Restructured Reality: The 1930s Paintings of Francis Criss
Critically acclaimed in the 1930s, the provocative paintings of New York artist Francis Criss (1901-1973) are virtually unknown today. His cityscapes and portraits from that decade are a rare blend of Precisionism and Surrealism and often address America’s changing social and industrial climate. They share the austere geometry and pure, flat colors characteristic of the work of the artist’s contemporaries George Ault, Charles Demuth, and Charles Sheeler, who were associated with the precisionist movement. Yet Criss’s combination of figuration and abstraction suggests a close link to such diverse artists as the American modernists Peter Blume, and Stuart Davis as well as the Italian surrealist Georgio de Chirico. As one critic observed, his pictures capture "that terrific moment immediately before or after something shocking or cataclysmic takes place."
During his lifetime, Criss, a London native who trained at the Pennsylvania Academy of the Fine Arts, The Barnes Foundation, and the Art Students League, most often found himself grouped with the precisionists. He exhibited with them in Whitney and Corcoran Biennials, among other prestigious exhibitions during the 1930s. Together, these artists contributed to the quest for a national identity by establishing links between America's past and present. They selectively adapted the American realist tradition to the clean lines and sharp edges of the burgeoning urban-industrial environment. As in the work of the precisionists, Criss’s sharply defined, smoothly brushed forms in unmodulated colors were detached from the transitory aspects of time, atmosphere, and sentiment. However, at the core of his aesthetic was an unusual synthesis of Precisionism and Surrealism imbued with social commentary.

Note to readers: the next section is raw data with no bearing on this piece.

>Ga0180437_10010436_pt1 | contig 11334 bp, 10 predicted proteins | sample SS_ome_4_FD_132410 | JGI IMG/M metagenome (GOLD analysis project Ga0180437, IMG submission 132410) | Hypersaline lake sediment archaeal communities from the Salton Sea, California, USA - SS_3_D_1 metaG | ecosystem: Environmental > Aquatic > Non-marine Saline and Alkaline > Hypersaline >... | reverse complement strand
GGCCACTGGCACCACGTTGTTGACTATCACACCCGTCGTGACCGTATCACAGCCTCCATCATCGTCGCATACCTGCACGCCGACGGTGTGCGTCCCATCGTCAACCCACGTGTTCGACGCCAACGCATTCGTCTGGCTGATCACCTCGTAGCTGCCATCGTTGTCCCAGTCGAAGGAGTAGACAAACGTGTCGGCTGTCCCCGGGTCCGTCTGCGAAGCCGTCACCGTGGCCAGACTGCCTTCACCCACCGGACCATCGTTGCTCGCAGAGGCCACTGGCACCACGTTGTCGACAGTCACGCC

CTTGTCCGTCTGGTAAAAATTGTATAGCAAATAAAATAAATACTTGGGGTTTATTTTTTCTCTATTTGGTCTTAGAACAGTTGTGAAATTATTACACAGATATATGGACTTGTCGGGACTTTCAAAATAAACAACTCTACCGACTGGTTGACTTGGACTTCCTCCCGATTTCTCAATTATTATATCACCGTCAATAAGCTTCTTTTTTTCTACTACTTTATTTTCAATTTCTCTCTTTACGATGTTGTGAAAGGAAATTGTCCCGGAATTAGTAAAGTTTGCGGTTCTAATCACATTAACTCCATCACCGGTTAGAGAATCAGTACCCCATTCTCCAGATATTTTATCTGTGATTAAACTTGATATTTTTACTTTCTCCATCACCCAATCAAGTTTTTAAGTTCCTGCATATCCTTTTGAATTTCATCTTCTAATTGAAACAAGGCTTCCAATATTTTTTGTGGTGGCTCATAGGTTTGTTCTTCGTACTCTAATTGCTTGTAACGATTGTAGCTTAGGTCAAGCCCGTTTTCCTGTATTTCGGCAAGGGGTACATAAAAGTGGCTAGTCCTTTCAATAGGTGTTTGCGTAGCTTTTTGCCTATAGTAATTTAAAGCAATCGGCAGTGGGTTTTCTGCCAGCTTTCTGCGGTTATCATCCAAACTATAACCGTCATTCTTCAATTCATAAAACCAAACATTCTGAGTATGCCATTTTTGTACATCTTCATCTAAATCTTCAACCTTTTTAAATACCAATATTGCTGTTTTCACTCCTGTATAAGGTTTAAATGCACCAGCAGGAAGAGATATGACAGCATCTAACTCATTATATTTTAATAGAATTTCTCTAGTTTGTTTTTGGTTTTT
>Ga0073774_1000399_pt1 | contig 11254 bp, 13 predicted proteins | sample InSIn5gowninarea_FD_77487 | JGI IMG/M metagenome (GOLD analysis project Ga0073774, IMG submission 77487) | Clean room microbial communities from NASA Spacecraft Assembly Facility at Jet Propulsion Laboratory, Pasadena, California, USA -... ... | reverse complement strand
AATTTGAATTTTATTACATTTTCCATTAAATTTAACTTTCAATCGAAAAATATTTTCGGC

Critics and art historians have found Criss’s combination of figuration, abstraction, and fantasy difficult to categorize. Perhaps this accounts for the fact that he is rarely included in discussions of the celebrated artists with whom he was once so closely associated. Restructured Reality: The 1930s Paintings of Francis Criss provides an opportunity to restore Criss’s place in American modernism through an in-depth assessment of the artist’s cityscapes and figurative work from this rich decade in his career.
Restructured Reality: The 1930s Paintings of Francis Criss was organized by the Corcoran Gallery of Art and is supported by The President’s Exhibition Fund.